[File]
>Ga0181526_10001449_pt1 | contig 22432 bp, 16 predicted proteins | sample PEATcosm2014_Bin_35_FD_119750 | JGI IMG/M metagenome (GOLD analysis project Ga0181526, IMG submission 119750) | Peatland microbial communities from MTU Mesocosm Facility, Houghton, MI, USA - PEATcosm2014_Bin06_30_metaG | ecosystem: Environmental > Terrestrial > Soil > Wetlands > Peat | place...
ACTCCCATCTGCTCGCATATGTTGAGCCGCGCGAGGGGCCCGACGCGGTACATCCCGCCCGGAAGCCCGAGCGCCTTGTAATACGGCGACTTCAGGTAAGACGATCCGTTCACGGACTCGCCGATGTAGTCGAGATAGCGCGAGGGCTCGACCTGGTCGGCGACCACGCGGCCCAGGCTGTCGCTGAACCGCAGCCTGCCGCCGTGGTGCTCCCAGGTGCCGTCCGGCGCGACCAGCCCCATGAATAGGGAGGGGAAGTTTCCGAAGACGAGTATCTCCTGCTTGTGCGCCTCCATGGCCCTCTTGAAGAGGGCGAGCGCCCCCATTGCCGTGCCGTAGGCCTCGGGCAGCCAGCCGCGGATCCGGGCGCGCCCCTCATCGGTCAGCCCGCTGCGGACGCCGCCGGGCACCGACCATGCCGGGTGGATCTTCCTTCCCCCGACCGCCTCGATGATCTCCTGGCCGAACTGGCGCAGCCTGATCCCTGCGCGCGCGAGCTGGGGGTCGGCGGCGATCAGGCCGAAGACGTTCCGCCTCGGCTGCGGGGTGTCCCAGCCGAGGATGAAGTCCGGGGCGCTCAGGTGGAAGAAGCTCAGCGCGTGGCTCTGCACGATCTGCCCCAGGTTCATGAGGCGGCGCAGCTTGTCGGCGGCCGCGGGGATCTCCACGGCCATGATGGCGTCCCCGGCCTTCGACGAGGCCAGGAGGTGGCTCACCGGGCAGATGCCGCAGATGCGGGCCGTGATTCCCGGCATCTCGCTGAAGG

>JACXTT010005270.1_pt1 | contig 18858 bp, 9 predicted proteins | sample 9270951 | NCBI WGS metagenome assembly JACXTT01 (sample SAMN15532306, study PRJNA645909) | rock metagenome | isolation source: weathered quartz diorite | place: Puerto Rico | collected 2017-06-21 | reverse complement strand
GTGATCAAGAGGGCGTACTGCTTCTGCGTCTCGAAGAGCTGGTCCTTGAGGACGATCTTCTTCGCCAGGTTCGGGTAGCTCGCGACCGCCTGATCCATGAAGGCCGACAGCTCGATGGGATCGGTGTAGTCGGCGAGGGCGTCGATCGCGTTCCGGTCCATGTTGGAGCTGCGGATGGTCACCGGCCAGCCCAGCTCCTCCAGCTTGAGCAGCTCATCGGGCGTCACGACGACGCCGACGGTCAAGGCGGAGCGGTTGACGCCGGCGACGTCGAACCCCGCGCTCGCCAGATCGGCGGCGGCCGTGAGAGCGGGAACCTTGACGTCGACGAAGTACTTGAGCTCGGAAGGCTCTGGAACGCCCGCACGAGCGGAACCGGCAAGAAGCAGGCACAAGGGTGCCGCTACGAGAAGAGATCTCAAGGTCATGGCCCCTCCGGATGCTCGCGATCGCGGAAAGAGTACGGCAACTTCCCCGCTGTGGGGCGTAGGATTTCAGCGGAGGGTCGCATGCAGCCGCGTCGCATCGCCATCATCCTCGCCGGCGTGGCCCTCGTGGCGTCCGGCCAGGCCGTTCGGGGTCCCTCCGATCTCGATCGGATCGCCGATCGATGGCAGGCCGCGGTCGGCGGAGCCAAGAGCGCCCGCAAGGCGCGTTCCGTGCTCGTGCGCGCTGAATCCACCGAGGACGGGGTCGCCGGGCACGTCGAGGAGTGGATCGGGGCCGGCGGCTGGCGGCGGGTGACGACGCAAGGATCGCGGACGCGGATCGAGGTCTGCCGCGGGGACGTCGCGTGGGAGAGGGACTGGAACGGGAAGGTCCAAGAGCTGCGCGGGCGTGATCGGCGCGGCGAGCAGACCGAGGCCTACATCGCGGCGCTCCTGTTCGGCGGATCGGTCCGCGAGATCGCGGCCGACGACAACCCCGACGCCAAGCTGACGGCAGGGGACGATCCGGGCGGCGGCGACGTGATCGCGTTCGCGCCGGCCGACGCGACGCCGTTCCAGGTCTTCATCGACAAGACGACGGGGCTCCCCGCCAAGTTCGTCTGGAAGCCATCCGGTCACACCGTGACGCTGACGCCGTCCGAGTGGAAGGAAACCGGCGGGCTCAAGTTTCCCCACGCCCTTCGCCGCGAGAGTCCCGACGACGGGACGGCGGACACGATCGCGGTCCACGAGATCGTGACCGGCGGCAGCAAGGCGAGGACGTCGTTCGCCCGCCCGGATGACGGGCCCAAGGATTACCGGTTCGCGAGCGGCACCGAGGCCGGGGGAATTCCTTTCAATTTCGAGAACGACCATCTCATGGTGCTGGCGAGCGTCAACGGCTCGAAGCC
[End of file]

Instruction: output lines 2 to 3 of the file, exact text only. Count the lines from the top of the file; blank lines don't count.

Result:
ACTCCCATCTGCTCGCATATGTTGAGCCGCGCGAGGGGCCCGACGCGGTACATCCCGCCCGGAAGCCCGAGCGCCTTGTAATACGGCGACTTCAGGTAAGACGATCCGTTCACGGACTCGCCGATGTAGTCGAGATAGCGCGAGGGCTCGACCTGGTCGGCGACCACGCGGCCCAGGCTGTCGCTGAACCGCAGCCTGCCGCCGTGGTGCTCCCAGGTGCCGTCCGGCGCGACCAGCCCCATGAATAGGGAGGGGAAGTTTCCGAAGACGAGTATCTCCTGCTTGTGCGCCTCCATGGCCCTCTTGAAGAGGGCGAGCGCCCCCATTGCCGTGCCGTAGGCCTCGGGCAGCCAGCCGCGGATCCGGGCGCGCCCCTCATCGGTCAGCCCGCTGCGGACGCCGCCGGGCACCGACCATGCCGGGTGGATCTTCCTTCCCCCGACCGCCTCGATGATCTCCTGGCCGAACTGGCGCAGCCTGATCCCTGCGCGCGCGAGCTGGGGGTCGGCGGCGATCAGGCCGAAGACGTTCCGCCTCGGCTGCGGGGTGTCCCAGCCGAGGATGAAGTCCGGGGCGCTCAGGTGGAAGAAGCTCAGCGCGTGGCTCTGCACGATCTGCCCCAGGTTCATGAGGCGGCGCAGCTTGTCGGCGGCCGCGGGGATCTCCACGGCCATGATGGCGTCCCCGGCCTTCGACGAGGCCAGGAGGTGGCTCACCGGGCAGATGCCGCAGATGCGGGCCGTGATTCCCGGCATCTCGCTGAAGG

>JACXTT010005270.1_pt1 | contig 18858 bp, 9 predicted proteins | sample 9270951 | NCBI WGS metagenome assembly JACXTT01 (sample SAMN15532306, study PRJNA645909) | rock metagenome | isolation source: weathered quartz diorite | place: Puerto Rico | collected 2017-06-21 | reverse complement strand